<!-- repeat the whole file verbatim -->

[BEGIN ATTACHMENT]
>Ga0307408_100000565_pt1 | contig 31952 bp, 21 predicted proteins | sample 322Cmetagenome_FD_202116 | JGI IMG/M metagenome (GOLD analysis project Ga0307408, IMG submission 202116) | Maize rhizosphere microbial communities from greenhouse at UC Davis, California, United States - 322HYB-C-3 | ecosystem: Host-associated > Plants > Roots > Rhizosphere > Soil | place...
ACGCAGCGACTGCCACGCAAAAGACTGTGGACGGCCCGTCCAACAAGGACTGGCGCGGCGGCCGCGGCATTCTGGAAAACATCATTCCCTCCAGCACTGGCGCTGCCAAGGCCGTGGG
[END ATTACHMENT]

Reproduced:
>Ga0307408_100000565_pt1 | contig 31952 bp, 21 predicted proteins | sample 322Cmetagenome_FD_202116 | JGI IMG/M metagenome (GOLD analysis project Ga0307408, IMG submission 202116) | Maize rhizosphere microbial communities from greenhouse at UC Davis, California, United States - 322HYB-C-3 | ecosystem: Host-associated > Plants > Roots > Rhizosphere > Soil | place...
ACGCAGCGACTGCCACGCAAAAGACTGTGGACGGCCCGTCCAACAAGGACTGGCGCGGCGGCCGCGGCATTCTGGAAAACATCATTCCCTCCAGCACTGGCGCTGCCAAGGCCGTGGG